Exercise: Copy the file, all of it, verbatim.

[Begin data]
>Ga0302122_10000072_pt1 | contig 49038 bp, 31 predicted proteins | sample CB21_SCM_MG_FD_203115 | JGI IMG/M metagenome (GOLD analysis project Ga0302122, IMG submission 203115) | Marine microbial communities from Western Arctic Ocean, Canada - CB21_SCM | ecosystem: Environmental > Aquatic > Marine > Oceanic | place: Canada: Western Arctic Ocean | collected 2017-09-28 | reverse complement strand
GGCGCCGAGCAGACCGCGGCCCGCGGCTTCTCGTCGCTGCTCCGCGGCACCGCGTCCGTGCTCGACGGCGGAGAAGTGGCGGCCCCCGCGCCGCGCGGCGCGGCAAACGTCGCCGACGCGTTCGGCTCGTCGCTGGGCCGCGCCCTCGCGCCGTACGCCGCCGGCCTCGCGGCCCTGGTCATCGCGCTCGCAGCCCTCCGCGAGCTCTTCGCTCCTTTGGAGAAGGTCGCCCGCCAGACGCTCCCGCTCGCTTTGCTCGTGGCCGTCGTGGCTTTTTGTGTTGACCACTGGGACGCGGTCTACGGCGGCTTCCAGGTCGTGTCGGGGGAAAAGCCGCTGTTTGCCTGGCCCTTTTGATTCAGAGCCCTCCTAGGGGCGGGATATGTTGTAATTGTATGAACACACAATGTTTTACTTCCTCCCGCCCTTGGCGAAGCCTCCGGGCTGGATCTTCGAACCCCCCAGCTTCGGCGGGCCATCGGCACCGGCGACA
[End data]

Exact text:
>Ga0302122_10000072_pt1 | contig 49038 bp, 31 predicted proteins | sample CB21_SCM_MG_FD_203115 | JGI IMG/M metagenome (GOLD analysis project Ga0302122, IMG submission 203115) | Marine microbial communities from Western Arctic Ocean, Canada - CB21_SCM | ecosystem: Environmental > Aquatic > Marine > Oceanic | place: Canada: Western Arctic Ocean | collected 2017-09-28 | reverse complement strand
GGCGCCGAGCAGACCGCGGCCCGCGGCTTCTCGTCGCTGCTCCGCGGCACCGCGTCCGTGCTCGACGGCGGAGAAGTGGCGGCCCCCGCGCCGCGCGGCGCGGCAAACGTCGCCGACGCGTTCGGCTCGTCGCTGGGCCGCGCCCTCGCGCCGTACGCCGCCGGCCTCGCGGCCCTGGTCATCGCGCTCGCAGCCCTCCGCGAGCTCTTCGCTCCTTTGGAGAAGGTCGCCCGCCAGACGCTCCCGCTCGCTTTGCTCGTGGCCGTCGTGGCTTTTTGTGTTGACCACTGGGACGCGGTCTACGGCGGCTTCCAGGTCGTGTCGGGGGAAAAGCCGCTGTTTGCCTGGCCCTTTTGATTCAGAGCCCTCCTAGGGGCGGGATATGTTGTAATTGTATGAACACACAATGTTTTACTTCCTCCCGCCCTTGGCGAAGCCTCCGGGCTGGATCTTCGAACCCCCCAGCTTCGGCGGGCCATCGGCACCGGCGACA